In this way originated the picturesque rural dances, which in the next century were borrowed by the Courts of France and Italy. Thus at the marriage of Charles VI (1685-1740,) six mountaineers of the Pyrénées were introduced to perform one of the native dances, and at a festival given by Catherine de Medici (1519-1582) to the Duke of Alva at Bayonne (Gascony in SW France), there were troops of shepherds and shepherdesses, each of which performed dances peculiar to their own districts."
The Contredanses gave birth to the Quadrilles around 1740. Originally called "English Country dancing" (or English Contra Dances). The Contra dance, Lancers and Quadrilles are basically what we call today as the "old country dances" and are the forerunner of Square dancing.
These are a form of old "modern dances" of French origin, and French names and technical phrases were applied to many of them and their figures and movements. A Contredanse which is neither a quadrille nor a round dance, derives its name from the manner in which the dancers are arranged. In the Quadrille, partners stand side by side, each couple forming one side of a square; while in a Contredanse, as the name implies, partners stand opposite to and facing one another, all the dancers being thus termed into parallel lines. The French term "Contredanse," was transferred into English as "country dance," but this is clearly a misnomer, since the name, it is said that if Anglicized at all should be rendered "contra-dance," as given in the title above.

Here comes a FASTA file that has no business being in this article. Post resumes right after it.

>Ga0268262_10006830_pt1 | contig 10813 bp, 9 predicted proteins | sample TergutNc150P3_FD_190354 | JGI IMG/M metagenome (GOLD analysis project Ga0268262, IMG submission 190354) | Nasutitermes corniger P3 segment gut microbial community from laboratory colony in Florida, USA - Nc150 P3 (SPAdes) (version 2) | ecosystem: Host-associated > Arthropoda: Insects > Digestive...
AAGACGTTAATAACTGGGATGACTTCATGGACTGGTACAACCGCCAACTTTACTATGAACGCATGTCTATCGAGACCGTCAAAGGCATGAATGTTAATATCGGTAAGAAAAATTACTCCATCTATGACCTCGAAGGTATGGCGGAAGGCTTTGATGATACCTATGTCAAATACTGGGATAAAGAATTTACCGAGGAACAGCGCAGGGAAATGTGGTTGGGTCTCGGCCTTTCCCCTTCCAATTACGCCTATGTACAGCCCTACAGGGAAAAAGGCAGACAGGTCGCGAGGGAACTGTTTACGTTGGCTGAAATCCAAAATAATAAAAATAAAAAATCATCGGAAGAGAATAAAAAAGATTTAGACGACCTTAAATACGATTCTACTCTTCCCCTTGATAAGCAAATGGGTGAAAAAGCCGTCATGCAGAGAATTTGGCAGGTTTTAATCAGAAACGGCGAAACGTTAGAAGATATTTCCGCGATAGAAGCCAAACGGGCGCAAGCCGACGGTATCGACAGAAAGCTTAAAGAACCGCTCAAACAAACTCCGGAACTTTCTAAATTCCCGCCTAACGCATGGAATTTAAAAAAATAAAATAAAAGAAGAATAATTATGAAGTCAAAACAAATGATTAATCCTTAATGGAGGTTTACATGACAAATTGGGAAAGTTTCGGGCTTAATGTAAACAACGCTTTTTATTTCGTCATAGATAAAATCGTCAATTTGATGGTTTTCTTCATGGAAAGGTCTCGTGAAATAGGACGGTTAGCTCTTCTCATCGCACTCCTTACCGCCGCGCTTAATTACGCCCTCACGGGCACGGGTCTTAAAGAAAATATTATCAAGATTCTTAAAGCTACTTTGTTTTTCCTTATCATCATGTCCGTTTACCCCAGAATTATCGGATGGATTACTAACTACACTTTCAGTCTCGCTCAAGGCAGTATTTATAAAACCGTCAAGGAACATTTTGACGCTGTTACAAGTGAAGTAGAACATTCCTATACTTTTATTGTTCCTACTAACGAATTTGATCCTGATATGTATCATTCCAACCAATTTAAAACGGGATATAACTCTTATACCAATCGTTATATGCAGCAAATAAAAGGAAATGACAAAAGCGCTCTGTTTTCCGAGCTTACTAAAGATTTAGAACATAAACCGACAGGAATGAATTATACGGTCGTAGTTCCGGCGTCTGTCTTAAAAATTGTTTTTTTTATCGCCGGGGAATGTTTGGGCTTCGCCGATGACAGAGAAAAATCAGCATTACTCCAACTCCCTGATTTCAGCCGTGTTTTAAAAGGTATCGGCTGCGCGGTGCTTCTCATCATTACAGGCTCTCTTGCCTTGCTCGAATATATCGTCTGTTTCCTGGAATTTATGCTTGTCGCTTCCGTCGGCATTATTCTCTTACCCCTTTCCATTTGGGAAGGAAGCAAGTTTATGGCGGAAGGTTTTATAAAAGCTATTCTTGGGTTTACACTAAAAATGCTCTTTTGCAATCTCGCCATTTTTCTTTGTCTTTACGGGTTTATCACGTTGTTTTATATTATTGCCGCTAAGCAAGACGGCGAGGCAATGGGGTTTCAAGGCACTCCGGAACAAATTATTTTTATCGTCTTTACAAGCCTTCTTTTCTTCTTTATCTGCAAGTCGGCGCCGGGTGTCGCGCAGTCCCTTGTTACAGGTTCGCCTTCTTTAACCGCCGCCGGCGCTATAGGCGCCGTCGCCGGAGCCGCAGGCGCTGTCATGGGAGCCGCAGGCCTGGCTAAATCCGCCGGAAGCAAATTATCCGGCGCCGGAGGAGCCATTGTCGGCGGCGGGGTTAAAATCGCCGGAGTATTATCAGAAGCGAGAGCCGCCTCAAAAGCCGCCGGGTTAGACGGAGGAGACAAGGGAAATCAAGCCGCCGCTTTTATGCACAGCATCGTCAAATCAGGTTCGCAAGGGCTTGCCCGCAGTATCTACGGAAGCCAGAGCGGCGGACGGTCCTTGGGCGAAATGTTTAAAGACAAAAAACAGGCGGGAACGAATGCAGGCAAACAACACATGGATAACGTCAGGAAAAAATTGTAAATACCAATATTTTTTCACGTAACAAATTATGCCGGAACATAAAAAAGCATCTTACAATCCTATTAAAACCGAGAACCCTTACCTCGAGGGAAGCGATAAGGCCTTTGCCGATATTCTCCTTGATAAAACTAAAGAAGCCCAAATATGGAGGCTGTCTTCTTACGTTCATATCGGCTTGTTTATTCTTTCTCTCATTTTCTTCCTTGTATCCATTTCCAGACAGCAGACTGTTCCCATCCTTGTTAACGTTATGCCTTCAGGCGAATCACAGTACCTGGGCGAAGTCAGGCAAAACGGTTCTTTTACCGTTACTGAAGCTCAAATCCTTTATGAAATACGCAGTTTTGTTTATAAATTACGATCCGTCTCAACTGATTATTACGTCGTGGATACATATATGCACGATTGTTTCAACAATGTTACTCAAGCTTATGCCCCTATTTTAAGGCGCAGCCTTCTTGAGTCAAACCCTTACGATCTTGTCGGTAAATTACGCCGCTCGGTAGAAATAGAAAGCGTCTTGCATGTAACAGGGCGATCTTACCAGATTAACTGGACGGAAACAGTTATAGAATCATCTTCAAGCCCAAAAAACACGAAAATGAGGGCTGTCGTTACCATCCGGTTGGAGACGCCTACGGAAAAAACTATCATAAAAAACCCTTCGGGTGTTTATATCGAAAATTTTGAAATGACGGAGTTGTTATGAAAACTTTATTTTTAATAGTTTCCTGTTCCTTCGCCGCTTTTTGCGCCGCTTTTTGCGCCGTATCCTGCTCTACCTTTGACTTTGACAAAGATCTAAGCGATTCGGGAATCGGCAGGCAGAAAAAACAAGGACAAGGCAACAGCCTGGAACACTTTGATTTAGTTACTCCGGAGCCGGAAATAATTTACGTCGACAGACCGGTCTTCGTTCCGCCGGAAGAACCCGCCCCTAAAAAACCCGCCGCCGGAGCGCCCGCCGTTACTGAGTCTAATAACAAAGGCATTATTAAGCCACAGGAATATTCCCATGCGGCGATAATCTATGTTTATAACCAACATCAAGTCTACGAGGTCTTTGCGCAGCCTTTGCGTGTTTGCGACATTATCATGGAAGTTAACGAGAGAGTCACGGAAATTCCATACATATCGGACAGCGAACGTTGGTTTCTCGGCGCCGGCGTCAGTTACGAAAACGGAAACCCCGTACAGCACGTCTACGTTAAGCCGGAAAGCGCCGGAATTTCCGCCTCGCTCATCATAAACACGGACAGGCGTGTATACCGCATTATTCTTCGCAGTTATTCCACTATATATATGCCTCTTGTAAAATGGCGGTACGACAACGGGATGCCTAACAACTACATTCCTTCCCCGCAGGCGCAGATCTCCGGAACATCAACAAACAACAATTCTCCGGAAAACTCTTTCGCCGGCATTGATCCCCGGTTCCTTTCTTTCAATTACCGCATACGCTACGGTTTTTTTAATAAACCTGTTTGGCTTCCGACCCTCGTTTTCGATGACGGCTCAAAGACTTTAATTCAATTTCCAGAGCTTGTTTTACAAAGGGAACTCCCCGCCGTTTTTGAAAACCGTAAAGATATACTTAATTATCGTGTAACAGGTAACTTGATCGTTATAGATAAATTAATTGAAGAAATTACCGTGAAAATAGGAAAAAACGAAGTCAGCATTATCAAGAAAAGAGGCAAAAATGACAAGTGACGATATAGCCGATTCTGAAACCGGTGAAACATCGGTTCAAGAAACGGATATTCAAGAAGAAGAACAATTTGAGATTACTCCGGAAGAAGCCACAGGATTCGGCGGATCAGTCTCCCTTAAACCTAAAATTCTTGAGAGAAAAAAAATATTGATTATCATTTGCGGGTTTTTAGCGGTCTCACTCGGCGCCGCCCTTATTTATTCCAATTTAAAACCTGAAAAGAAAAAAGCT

The "Contra" dance and Quadrilles only differ in the position of the dancers, as the same calls or steps may be used. Contra dances have sets with some couples being "active and some being inactive." Contra dances have a beginning and end. In the Contra Dances the partners of each couple stand opposite to and face one another, forming two paralleled lines. (Saltare means to dance opposite or against each other).
... as an example:
Four couples proceed to place themselves in the middle of the room, such as for a Virginia Reel. The first couple lead off by waltzing around the couple on their right, and in the same manner make a turn round the other couples. The other three couples repeat the same figure. When all the four have done so, they return to their places, waltzing.
The Spanish dance (Quadrilles and Lancers type) were danced to slow waltz music, and by any number of couples. Arranged in a circle or in lines of couples. Every two couples face each other, and have their backs to the next couples, in the lines or circle, and dance in opposite directions. All begin at the same time, at the commencement of the second strain of the music. The Sicilian (circle?) dance is arranged the same way.
Marie Antoinette arrived in Paris as queen to Louis XVI in 1772 and by 1774, had brought Viennese dances, including the new 'Contredanse allemande'. It was performed in much the same manner as the 'Contredanse Francaise', except that at least one figure required partners to turn while changing arm positions (L.O.C.).